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    • G06QDATA PROCESSING SYSTEMS OR METHODS, SPECIALLY ADAPTED FOR ADMINISTRATIVE, COMMERCIAL, FINANCIAL, MANAGERIAL, SUPERVISORY OR FORECASTING PURPOSES; SYSTEMS OR METHODS SPECIALLY ADAPTED FOR ADMINISTRATIVE, COMMERCIAL, FINANCIAL, MANAGERIAL, SUPERVISORY OR FORECASTING PURPOSES, NOT OTHERWISE PROVIDED FOR
    • G06Q50/00Systems or methods specially adapted for specific business sectors, e.g. utilities or tourism
    • G06Q50/10Services
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    • G16INFORMATION AND COMMUNICATION TECHNOLOGY [ICT] SPECIALLY ADAPTED FOR SPECIFIC APPLICATION FIELDS
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    • G16H10/00ICT specially adapted for the handling or processing of patient-related medical or healthcare data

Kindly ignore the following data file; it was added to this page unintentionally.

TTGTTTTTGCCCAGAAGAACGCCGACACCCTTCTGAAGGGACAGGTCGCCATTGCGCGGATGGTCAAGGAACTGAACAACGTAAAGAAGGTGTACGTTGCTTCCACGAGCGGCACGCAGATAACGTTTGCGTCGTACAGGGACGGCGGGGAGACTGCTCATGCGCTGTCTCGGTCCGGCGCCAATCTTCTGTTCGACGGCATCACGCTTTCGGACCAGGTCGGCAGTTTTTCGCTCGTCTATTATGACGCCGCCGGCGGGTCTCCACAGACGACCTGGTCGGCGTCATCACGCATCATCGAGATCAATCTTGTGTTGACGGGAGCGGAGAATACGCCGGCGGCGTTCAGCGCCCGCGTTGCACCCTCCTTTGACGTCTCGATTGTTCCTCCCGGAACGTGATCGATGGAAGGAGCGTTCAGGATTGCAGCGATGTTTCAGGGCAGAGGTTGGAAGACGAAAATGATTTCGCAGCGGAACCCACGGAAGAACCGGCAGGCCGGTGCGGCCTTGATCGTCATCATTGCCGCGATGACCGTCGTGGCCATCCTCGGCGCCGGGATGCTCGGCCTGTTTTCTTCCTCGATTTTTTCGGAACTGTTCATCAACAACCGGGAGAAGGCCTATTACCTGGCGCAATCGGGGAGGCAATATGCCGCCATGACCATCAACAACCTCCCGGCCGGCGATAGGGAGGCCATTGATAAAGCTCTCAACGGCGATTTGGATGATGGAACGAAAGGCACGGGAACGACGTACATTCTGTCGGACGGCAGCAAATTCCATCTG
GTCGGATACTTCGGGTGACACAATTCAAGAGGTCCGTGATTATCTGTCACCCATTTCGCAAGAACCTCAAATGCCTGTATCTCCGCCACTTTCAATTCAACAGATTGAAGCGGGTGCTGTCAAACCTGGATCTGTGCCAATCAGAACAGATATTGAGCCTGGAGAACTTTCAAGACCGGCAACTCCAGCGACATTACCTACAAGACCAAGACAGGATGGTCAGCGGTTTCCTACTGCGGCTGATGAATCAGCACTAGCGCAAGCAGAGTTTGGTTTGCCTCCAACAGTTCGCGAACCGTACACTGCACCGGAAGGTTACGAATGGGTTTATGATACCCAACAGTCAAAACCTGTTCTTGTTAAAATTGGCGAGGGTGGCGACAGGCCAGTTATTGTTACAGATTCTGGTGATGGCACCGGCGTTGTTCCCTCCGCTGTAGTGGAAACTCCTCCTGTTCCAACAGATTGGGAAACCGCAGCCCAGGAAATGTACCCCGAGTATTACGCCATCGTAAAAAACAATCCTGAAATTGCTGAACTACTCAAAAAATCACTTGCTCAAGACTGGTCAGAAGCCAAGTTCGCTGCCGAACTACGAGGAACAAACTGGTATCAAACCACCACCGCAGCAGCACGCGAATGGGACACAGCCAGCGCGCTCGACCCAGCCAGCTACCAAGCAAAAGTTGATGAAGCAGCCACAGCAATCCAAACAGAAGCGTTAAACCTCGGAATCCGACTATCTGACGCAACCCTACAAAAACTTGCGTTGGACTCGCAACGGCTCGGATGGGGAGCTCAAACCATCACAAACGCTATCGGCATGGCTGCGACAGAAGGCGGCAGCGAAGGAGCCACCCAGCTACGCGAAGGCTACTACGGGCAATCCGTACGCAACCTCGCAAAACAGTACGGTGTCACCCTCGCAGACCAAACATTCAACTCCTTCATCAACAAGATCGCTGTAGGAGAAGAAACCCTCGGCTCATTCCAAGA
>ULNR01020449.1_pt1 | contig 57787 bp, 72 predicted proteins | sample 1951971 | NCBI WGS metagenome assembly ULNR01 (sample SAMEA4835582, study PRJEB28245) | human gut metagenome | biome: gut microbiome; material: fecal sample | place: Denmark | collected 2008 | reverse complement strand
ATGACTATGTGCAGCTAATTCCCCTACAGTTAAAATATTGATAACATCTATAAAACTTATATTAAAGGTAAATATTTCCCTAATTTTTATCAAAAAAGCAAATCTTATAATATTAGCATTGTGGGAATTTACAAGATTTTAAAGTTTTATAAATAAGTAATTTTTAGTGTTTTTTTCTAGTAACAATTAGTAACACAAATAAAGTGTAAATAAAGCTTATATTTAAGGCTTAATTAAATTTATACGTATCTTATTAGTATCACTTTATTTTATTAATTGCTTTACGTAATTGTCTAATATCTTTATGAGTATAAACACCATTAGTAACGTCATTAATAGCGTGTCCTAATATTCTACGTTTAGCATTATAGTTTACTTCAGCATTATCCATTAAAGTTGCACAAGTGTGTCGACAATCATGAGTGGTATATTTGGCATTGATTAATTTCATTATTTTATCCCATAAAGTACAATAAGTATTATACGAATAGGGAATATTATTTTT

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    • G16H40/40ICT specially adapted for the management or administration of healthcare resources or facilities; ICT specially adapted for the management or operation of medical equipment or devices for the management of medical equipment or devices, e.g. scheduling maintenance or upgrades
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    • A61B90/00Instruments, implements or accessories specially adapted for surgery or diagnosis and not covered by any of the groups A61B1/00 - A61B50/00, e.g. for luxation treatment or for protecting wound edges
    • A61B90/40Apparatus fixed or close to patients specially adapted for providing an aseptic surgical environment

Abstract